Thanks to Hachette Children’s Group and NetGalley for the Advance Review Copy in exchange for an honest review.
I really like Juno Dawson’s writing and she’s really popular with some of my students so I was keen to see if this was another book I could recommend to them.
The story follows Jana, a young girl who is scouted by a modelling agency and quickly sees her star rise in the fashion world. Jana comes from a working class estate in London and is the child of Serbian immigrants.
The title probably gives it away but you’d be mistaken if you read this book thinking you were getting a fluffy account of the glamorous life of a teen model. This is more of a warts and all exploration of the ugly side of a beautiful world. There are the realities of castings, fat shaming, eating disorders, bitchiness and horrible model flats but also genuine friendships, support and let’s be honest, big, fat paycheques.
I feel like this book would really strike a chord with young people. It feels current and fresh and the dialogue is bang on to how teens speak to one another. It’s snappily paced for the most part, but perhaps started to run out of steam a little towards the end. The author has clearly done her research and has lived and breathed in this world which gives the story an air of legitimacy.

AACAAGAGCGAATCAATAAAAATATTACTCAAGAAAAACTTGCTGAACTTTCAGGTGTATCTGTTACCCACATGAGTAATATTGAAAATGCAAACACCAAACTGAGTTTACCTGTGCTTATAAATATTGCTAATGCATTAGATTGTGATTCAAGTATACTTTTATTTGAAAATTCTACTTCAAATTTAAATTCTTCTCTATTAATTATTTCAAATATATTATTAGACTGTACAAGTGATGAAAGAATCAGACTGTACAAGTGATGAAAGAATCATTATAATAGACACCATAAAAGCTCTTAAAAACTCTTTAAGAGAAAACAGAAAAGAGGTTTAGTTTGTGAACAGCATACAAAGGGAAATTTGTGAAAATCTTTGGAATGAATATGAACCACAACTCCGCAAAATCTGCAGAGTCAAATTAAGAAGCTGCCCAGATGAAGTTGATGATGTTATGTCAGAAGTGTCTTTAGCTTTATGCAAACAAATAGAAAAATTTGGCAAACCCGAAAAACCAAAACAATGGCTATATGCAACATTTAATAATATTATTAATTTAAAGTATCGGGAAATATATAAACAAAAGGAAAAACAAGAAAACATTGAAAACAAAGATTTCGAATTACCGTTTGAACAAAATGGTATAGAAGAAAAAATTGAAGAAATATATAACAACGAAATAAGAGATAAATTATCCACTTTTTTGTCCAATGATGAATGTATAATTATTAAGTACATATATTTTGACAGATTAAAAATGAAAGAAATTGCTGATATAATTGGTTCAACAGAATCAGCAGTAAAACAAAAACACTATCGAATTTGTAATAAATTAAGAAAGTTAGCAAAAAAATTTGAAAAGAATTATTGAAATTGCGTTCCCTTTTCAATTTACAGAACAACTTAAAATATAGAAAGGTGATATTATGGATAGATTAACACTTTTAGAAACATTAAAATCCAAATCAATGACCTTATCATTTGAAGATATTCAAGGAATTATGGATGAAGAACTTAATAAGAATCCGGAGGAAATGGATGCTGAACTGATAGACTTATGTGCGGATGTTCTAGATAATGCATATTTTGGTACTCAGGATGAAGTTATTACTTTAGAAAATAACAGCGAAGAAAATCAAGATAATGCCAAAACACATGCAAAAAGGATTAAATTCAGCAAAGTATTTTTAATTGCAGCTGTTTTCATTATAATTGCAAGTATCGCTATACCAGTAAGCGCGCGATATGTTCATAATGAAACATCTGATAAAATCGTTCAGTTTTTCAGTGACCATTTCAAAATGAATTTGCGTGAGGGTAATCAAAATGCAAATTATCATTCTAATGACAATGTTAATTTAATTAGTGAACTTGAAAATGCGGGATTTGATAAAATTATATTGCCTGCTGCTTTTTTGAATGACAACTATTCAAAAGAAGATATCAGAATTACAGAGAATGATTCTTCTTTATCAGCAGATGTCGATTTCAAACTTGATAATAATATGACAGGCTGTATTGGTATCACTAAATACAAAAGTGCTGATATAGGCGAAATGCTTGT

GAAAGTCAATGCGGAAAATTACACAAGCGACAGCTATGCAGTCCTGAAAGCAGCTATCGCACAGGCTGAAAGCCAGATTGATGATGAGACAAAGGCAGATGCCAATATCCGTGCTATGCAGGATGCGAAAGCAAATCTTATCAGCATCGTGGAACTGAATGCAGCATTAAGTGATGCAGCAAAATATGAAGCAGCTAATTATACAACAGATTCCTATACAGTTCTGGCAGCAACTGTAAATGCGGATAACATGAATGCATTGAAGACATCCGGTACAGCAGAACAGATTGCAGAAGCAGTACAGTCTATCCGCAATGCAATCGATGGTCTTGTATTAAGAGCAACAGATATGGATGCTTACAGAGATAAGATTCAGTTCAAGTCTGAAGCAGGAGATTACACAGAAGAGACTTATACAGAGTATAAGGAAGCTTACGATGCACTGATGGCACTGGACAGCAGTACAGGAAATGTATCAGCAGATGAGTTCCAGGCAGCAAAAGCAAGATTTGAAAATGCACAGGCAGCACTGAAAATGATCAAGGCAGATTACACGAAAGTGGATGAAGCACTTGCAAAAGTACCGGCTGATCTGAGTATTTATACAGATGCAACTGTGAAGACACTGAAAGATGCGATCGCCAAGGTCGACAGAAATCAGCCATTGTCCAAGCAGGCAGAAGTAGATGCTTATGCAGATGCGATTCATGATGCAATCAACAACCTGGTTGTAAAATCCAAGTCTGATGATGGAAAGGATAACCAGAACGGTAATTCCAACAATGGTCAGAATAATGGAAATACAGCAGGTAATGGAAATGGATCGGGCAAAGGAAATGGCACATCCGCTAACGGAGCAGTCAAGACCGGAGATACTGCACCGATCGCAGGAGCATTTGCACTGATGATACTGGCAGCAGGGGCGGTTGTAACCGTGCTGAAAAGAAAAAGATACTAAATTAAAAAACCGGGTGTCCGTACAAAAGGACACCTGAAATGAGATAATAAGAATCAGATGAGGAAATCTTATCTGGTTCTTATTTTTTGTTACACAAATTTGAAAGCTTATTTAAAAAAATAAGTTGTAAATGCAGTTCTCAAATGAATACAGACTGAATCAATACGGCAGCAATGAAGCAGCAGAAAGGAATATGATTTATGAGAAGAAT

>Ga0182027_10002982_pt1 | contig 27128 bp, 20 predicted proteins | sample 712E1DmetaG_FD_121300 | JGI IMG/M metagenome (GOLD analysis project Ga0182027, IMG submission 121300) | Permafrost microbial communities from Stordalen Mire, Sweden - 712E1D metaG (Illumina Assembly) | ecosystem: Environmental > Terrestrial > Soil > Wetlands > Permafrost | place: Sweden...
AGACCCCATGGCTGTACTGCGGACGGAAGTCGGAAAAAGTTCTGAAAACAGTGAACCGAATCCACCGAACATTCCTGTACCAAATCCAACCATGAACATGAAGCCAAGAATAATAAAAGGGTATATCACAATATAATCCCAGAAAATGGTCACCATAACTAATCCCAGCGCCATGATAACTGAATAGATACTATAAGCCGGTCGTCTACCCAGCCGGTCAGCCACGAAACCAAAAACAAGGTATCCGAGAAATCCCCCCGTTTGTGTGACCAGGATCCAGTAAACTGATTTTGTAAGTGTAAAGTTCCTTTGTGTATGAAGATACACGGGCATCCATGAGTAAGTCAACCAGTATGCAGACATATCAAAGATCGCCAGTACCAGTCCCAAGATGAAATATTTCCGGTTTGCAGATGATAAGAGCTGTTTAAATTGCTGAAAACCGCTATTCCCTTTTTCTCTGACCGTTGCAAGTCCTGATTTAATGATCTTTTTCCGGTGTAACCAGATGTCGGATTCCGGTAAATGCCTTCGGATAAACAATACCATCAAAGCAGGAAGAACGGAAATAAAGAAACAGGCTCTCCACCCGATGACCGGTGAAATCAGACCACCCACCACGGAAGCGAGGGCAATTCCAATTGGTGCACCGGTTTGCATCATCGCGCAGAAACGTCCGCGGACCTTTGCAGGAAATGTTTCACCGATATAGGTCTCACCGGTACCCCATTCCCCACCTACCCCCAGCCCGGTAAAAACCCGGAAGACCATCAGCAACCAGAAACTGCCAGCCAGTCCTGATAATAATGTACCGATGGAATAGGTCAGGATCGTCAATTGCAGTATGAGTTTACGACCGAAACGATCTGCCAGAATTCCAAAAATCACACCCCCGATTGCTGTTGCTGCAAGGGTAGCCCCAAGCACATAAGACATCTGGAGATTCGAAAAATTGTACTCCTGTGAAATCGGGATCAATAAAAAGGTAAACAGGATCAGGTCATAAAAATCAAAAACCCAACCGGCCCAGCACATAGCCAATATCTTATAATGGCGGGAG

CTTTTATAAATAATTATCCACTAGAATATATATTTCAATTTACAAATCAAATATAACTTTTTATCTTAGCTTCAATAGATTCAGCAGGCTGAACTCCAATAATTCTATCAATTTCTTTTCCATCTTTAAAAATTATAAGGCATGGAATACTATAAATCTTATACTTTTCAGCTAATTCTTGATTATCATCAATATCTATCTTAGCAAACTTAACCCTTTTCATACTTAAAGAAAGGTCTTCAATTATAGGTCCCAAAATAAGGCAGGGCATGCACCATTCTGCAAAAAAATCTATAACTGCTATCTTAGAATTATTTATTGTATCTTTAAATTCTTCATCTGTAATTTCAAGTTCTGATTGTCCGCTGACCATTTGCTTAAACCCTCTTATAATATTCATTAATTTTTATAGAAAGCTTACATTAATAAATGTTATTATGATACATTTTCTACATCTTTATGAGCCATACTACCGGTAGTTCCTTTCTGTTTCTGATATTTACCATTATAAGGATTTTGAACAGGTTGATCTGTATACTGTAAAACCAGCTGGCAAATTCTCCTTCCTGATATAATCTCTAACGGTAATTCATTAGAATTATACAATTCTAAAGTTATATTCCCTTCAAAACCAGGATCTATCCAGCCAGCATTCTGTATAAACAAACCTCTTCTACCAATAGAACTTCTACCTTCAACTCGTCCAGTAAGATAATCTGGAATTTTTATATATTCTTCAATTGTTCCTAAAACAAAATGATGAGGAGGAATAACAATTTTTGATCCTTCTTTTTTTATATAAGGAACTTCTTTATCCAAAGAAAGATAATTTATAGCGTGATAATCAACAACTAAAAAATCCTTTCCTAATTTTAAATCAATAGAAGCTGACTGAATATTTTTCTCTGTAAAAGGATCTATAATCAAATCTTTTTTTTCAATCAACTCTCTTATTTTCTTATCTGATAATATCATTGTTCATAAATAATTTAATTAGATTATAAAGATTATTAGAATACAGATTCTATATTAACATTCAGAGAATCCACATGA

The cast of characters is diverse and dynamic and is an accurate reflection of modern London demographics. The social issues experienced by the characters also mirror the kinds of real life experiences of teenagers in the current day.
The focus of the story changes about two thirds of the way through the novel from the realities of life as a teen model into more of a focus on the #MeToo movement and the power exerted by men in the modelling industry over young, vulnerable women. There’s a Terry Richardson/Harvey Weinstein type who was clearly inspired by his real life contemporaries, sometimes maybe a bit too inspired.
The novel sometimes suffered from a lack of subtlety and perhaps struggled a tad from the amount of issues it tried to explore and I’m not sure it necessarily did full justice to them. I also thought it was weird that her friends got huffy and essentially ditched her after a month? Her friends who encouraged her to undertake the career in the first place? These were just minor niggles however, overall it’s a solid book.
Also..I just gotta say…..#TeamWestley.